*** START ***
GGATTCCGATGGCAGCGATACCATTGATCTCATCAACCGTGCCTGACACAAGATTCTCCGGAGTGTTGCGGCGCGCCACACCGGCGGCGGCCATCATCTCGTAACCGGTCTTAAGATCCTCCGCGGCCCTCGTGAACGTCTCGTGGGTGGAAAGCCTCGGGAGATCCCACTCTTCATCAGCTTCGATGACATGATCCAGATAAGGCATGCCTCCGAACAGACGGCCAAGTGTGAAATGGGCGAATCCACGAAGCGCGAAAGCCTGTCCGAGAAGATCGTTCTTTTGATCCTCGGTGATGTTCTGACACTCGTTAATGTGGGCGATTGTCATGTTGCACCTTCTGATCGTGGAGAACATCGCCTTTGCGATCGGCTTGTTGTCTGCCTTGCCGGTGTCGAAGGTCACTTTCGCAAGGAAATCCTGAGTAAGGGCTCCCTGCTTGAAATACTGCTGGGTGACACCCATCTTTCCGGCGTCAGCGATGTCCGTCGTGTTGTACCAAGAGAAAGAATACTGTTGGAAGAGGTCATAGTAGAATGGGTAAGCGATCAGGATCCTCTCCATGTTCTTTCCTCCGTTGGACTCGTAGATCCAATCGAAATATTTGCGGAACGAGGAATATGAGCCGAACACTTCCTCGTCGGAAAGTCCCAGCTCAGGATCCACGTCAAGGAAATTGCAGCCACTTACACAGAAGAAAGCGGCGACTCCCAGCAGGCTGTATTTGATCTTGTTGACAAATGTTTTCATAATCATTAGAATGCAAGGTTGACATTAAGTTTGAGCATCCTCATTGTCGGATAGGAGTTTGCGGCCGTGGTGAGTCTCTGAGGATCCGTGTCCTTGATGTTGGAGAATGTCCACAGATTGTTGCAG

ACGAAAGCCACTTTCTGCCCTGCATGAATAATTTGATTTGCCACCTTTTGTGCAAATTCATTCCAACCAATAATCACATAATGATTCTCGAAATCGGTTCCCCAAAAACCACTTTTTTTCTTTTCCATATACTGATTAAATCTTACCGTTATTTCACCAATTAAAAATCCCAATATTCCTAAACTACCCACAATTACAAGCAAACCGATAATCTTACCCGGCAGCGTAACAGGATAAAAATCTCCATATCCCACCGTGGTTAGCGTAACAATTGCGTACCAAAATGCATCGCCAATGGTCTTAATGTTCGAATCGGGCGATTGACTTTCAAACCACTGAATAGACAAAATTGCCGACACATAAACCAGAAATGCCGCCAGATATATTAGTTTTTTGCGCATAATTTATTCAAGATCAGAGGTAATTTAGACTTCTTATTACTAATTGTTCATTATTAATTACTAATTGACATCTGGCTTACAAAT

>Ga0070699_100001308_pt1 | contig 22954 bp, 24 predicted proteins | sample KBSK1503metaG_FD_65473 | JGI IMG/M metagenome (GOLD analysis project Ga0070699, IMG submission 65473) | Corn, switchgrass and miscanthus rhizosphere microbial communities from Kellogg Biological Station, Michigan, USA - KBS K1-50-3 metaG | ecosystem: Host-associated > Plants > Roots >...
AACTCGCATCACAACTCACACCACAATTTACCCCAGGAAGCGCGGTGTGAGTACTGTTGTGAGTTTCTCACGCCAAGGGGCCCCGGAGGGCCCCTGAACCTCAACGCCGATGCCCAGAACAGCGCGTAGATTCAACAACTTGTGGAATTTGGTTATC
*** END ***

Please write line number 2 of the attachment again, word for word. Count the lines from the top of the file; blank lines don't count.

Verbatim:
ACGAAAGCCACTTTCTGCCCTGCATGAATAATTTGATTTGCCACCTTTTGTGCAAATTCATTCCAACCAATAATCACATAATGATTCTCGAAATCGGTTCCCCAAAAACCACTTTTTTTCTTTTCCATATACTGATTAAATCTTACCGTTATTTCACCAATTAAAAATCCCAATATTCCTAAACTACCCACAATTACAAGCAAACCGATAATCTTACCCGGCAGCGTAACAGGATAAAAATCTCCATATCCCACCGTGGTTAGCGTAACAATTGCGTACCAAAATGCATCGCCAATGGTCTTAATGTTCGAATCGGGCGATTGACTTTCAAACCACTGAATAGACAAAATTGCCGACACATAAACCAGAAATGCCGCCAGATATATTAGTTTTTTGCGCATAATTTATTCAAGATCAGAGGTAATTTAGACTTCTTATTACTAATTGTTCATTATTAATTACTAATTGACATCTGGCTTACAAAT